Legal Ramifications From Chaney’s Actions Could Be In Store For Ingram

By Gregory Moore
Updated: March 3, 2005

Nehemiah Ingram isn’t a brute. So why did John Chaney send him into that game?

SAN ANTONIO — It might be hard to fathom such a scenario but if St. Joseph’s John Bryant and his family decide to sue Temple’s Nehemiah Ingram AND John Chaney for the unfortunate accident of Bryant breaking his arm during last Tuesday’s game, Ingram may actually have due recourse in possibly being compensated by his own school for the actions of his coach.

Sounds goofy or unimaginable? Believe me I thought so too but then a friend of mine brought that scenario to my attention while during his weekend sports talk show this past Saturday. Chet Coppock’s scenario left me speechless because I had not thought of it. We are talking about an unfortunate incident that happened during a basketball game. What could possibly be legal recourse for Ingram at that juncture?

Well after some thought on the matter the only recourse I could come up with is the fact that Ingram was following the orders of a crazed lunatic. Now the legal community may have to help me with this scenario because I can only see a lawsuit being filed against Chaney and Temple University if Ingram is being held civilly or criminally responsible for the actual incident.

“Greg, Ingram isn’t a thug,” Coppock told me during his show. “The kid is up for a Rhodes scholarship.” I looked up the qualifications for getting such a prestigious scholarship and one of the main criteria was in the form of leadership qualities and capabilities. As a matter of fact, I looked at the application itself and in the section where the school must fill out about what the potential scholar has done at the institution, it lists that moral character and leadership skills are very much prevalent in the selection process.

So what would happen if the Bryant family brought a civil case against Nehemiah Ingram? Would he be awarded the prestigious scholarship even though he is being sued? And if he was not awarded the scholarship based upon the actions he took part in two weeks ago, could he actually sue Chaney and the school for defaming his character?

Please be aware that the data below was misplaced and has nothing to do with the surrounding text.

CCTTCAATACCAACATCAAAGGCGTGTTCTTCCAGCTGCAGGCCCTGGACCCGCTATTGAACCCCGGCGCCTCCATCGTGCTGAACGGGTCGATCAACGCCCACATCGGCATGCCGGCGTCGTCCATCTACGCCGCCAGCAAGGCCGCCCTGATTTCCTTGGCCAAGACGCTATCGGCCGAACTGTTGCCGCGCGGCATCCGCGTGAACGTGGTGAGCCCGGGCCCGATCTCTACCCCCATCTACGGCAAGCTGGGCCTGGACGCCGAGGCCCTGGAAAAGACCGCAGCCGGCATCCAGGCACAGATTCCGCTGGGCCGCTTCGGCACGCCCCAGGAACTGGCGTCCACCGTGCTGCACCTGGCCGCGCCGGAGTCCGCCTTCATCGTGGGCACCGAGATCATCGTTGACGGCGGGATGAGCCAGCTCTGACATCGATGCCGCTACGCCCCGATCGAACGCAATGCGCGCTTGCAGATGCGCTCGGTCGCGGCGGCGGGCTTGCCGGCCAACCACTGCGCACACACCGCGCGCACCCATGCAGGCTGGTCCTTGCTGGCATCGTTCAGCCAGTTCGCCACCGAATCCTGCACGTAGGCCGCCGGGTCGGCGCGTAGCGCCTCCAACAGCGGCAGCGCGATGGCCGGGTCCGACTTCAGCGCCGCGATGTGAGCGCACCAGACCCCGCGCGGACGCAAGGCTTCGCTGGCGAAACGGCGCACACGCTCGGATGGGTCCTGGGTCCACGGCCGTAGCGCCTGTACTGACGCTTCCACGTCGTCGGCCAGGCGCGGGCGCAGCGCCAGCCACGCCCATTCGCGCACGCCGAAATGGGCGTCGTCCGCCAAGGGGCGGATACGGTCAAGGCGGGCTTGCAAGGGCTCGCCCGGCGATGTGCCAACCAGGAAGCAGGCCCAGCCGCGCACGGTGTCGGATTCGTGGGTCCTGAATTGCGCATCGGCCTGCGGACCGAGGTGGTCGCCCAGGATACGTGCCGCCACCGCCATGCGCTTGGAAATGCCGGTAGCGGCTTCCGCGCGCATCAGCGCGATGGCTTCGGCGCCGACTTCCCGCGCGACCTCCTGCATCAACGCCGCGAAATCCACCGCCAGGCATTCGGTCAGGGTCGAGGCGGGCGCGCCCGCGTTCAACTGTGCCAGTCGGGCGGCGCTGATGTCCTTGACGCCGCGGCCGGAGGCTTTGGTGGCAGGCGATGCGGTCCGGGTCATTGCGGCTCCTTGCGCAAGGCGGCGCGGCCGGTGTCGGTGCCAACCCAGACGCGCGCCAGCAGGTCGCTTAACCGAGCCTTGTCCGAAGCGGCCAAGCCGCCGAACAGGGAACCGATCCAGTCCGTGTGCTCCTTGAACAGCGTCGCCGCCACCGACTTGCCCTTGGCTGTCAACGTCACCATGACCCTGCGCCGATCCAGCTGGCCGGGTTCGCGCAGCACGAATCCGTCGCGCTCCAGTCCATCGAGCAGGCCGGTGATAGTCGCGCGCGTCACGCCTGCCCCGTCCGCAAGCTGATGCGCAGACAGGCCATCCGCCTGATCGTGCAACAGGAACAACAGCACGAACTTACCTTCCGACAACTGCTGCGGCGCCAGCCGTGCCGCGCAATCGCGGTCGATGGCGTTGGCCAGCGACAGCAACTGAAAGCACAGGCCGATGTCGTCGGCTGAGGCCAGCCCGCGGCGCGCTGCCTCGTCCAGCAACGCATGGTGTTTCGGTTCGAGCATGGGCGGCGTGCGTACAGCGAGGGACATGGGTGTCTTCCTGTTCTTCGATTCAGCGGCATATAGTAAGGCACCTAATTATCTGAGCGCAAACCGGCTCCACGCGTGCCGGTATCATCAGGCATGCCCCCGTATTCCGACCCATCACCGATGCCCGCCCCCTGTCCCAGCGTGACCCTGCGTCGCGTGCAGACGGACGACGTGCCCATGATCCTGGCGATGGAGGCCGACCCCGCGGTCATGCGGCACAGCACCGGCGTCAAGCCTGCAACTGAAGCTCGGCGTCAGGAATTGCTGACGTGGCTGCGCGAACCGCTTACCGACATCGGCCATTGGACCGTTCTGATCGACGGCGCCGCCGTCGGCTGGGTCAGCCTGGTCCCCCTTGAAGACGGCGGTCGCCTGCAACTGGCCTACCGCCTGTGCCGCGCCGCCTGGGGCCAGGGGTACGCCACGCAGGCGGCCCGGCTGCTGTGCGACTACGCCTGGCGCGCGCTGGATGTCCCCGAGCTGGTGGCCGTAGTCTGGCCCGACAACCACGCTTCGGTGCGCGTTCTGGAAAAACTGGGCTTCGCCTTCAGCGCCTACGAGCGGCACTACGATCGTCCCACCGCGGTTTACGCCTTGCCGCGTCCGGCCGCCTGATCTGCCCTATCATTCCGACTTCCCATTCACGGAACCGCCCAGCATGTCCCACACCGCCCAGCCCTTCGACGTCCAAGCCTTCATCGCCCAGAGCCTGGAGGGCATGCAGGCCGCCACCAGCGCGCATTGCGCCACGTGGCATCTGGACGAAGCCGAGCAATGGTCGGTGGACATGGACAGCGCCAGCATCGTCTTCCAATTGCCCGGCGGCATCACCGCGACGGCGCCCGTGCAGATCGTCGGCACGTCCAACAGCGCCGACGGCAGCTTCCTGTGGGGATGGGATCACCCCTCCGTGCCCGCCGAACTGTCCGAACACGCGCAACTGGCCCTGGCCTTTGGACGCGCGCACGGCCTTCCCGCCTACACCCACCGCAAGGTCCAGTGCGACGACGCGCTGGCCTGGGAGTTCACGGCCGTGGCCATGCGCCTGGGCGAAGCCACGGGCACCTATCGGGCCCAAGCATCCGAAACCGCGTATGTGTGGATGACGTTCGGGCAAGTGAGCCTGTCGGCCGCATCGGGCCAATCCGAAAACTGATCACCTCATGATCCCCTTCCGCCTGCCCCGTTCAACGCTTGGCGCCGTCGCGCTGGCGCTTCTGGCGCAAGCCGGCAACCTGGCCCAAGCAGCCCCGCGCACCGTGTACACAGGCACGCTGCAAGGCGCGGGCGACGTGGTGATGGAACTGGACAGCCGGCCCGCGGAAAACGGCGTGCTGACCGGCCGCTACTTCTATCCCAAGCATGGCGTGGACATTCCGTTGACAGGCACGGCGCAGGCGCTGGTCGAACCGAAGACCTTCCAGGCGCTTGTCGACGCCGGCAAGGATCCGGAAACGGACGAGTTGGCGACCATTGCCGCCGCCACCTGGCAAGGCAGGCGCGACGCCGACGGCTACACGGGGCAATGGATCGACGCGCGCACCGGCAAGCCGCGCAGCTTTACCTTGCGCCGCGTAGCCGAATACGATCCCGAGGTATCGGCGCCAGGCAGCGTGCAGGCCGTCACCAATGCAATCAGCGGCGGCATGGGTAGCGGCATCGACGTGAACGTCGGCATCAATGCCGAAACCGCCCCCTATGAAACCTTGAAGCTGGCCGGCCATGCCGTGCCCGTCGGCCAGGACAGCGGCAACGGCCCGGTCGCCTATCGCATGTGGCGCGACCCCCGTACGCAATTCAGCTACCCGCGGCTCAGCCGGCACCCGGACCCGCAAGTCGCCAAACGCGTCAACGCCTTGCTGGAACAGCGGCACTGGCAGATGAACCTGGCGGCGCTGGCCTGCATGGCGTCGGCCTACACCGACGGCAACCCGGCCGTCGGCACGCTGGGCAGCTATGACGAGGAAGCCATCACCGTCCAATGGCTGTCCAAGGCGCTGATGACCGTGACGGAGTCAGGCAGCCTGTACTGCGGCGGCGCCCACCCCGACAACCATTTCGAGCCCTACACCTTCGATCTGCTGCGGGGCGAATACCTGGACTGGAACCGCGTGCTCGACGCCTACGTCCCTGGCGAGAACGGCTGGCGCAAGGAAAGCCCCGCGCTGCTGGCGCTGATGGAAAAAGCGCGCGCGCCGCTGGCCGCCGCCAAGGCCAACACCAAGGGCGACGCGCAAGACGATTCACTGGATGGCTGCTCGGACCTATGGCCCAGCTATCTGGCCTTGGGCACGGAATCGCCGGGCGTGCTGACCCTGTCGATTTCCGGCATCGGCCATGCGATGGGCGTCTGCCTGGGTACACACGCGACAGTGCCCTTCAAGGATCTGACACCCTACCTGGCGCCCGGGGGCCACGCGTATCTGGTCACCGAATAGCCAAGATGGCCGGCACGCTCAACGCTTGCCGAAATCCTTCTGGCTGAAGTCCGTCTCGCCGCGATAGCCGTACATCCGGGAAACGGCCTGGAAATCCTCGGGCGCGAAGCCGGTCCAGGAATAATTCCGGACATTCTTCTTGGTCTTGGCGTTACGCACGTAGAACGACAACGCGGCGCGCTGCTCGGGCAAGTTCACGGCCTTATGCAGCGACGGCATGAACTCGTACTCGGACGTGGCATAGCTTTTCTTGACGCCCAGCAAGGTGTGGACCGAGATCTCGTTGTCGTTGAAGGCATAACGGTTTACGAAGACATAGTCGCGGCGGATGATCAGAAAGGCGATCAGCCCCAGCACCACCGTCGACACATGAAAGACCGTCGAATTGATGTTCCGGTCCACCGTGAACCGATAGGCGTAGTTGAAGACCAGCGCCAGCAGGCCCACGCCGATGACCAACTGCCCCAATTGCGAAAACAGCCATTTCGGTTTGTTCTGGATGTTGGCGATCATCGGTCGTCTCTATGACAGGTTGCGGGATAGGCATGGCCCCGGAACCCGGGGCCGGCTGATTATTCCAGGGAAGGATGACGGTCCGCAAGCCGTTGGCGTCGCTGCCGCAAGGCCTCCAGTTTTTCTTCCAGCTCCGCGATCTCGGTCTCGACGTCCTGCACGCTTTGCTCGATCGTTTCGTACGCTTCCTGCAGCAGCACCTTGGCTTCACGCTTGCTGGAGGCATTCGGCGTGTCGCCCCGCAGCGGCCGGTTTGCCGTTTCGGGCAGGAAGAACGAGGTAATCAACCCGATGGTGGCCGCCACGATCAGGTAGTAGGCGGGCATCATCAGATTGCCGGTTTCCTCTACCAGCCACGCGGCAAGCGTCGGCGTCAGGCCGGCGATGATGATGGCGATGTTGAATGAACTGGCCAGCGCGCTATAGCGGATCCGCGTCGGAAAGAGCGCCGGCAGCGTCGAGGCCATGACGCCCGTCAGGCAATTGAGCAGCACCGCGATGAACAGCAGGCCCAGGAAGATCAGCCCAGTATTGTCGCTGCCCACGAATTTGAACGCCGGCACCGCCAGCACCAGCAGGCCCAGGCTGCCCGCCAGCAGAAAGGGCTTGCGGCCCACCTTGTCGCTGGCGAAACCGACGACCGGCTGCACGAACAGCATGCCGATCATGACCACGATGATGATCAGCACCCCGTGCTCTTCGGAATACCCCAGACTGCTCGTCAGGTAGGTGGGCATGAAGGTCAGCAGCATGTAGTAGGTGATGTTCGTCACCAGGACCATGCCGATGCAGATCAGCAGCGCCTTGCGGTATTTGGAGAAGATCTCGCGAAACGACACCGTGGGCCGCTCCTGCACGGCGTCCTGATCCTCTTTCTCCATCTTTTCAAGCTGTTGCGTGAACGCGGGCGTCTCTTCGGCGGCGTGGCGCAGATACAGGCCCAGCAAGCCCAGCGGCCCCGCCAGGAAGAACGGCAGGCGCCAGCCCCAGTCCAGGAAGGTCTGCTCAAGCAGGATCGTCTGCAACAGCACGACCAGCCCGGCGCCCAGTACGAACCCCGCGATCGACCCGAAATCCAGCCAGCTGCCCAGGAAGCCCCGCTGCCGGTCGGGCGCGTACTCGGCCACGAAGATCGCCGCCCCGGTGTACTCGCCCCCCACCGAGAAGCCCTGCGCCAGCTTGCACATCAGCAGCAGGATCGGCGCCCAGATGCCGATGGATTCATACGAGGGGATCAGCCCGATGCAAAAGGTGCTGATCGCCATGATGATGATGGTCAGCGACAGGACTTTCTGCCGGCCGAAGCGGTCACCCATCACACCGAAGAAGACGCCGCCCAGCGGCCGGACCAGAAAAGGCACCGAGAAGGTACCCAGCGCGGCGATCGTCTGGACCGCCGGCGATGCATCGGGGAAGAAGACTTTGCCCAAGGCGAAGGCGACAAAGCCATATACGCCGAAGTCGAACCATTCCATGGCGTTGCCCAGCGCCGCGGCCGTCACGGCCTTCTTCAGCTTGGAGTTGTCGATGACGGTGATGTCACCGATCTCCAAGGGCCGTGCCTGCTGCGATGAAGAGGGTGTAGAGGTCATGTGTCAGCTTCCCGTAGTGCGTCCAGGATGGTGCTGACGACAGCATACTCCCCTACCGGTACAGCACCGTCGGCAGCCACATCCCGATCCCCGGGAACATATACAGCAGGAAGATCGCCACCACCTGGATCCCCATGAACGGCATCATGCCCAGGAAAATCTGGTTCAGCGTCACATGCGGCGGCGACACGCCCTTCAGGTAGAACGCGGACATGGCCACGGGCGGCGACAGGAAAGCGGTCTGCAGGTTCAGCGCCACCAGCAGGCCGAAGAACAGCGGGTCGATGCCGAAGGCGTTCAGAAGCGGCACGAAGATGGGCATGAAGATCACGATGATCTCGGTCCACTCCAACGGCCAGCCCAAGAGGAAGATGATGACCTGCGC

Now some may say I am just piling on a situation that has already been handled. I disagree. I think that this is a lesson that needs to be learned and even though the behavior is reprehensible and the coach has taken it upon himself to suspend himself from coaching for the rest of Temple’s season, the fact remains that he instructed a player to go in and commit bodily harm. Ingram may not have deliberately set out to break Bryant’s arm but his rough house play during the game was very much a part of the eventual outcome.

I have suggested that maybe Chaney needs to resign from coaching because he has had one too many outbursts. Remember eleven years ago he wanted to do bodily harm to then Massachusetts head coach John Calipari after a loss. The same fire and brimstone that he showed then is very much alive today. Now whether he resigns or not is totally up to him. Maybe he will reflect upon the events of the past few days and come to a decision that is best for all concerned.

Yet in the meantime ponder the scenario that I have given you, the reader. If the Bryants do indeed file a civil case and they include Nehemiah Ingram as a defendant, he could lose a great opportunity. If that is the case, wouldn’t Ingram have legal recourse too? It’s just a thought.

PORTLAND ACTUALLY DID CHEEKS A FAVOR While it is never a good day to see a head coach be fired, I think in this instance a celebration may be in order for Maurice Cheeks as the Portland Trailblazers did the humane thing and fired him. For three and a half seasons Cheeks has had to work under some arduous circumstances and not a single issue was of his own doing. Paul Allen, the billionaire owner of the Trailblazers, allowed this franchise to take on a parasitic state by not having the gumption to remove players who did not fit a certain mold. He allowed certain members of his leadership group to chastise fans simply because they spoke out against what those individuals were doing. He allowed players to get away with come immoral things and simply looked the other way. So can you imagine Cheeks trying to do a good job as a head coach with all of that going on? Imagine it because it did happen quite a bit.

Cheeks’ firing allows him to get a second chance in the league. He has a decent record as a first time head coach and that alone should give him crack at running a team on the court. First team who should give him a call should be the Minnesota Timberwolves. Kevin McHale should be chomping at the bit to hire Cheeks as soon as this season is over with. He should also try to orchestate some remedies on his roster to insure that the bickering and infighting is halted. Two other teams that should be calling are the Los Angeles Lakers and the New York Knicks. Both of these teams need a coach who can keep the superstars from screwing up team chemistry but those problems can only be fixed when the team’s owners put general managers in place who understand how to run a basketball team.

We shall see if Cheeks is back on the sidelines soon. After the Portland job, he definitely deserves another crack at being a head coach in the league. He has shown that he can get the job done even under the worse of circumstances.